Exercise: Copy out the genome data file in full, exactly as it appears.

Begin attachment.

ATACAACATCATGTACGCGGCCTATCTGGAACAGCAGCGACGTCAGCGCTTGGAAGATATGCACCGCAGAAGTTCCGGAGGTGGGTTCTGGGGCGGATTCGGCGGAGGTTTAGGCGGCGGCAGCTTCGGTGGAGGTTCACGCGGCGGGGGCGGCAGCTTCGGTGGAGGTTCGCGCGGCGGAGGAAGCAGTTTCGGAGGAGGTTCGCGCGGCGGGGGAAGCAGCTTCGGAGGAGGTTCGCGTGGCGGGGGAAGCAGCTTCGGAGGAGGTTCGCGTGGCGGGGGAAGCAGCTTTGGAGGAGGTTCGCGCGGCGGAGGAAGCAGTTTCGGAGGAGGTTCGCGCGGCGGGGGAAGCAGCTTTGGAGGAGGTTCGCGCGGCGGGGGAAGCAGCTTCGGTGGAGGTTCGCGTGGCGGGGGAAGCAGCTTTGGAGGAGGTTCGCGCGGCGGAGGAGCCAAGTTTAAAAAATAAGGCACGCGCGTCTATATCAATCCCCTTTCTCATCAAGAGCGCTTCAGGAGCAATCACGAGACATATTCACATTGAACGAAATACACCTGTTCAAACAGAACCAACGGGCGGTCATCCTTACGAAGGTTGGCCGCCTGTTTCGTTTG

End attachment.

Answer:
ATACAACATCATGTACGCGGCCTATCTGGAACAGCAGCGACGTCAGCGCTTGGAAGATATGCACCGCAGAAGTTCCGGAGGTGGGTTCTGGGGCGGATTCGGCGGAGGTTTAGGCGGCGGCAGCTTCGGTGGAGGTTCACGCGGCGGGGGCGGCAGCTTCGGTGGAGGTTCGCGCGGCGGAGGAAGCAGTTTCGGAGGAGGTTCGCGCGGCGGGGGAAGCAGCTTCGGAGGAGGTTCGCGTGGCGGGGGAAGCAGCTTCGGAGGAGGTTCGCGTGGCGGGGGAAGCAGCTTTGGAGGAGGTTCGCGCGGCGGAGGAAGCAGTTTCGGAGGAGGTTCGCGCGGCGGGGGAAGCAGCTTTGGAGGAGGTTCGCGCGGCGGGGGAAGCAGCTTCGGTGGAGGTTCGCGTGGCGGGGGAAGCAGCTTTGGAGGAGGTTCGCGCGGCGGAGGAGCCAAGTTTAAAAAATAAGGCACGCGCGTCTATATCAATCCCCTTTCTCATCAAGAGCGCTTCAGGAGCAATCACGAGACATATTCACATTGAACGAAATACACCTGTTCAAACAGAACCAACGGGCGGTCATCCTTACGAAGGTTGGCCGCCTGTTTCGTTTG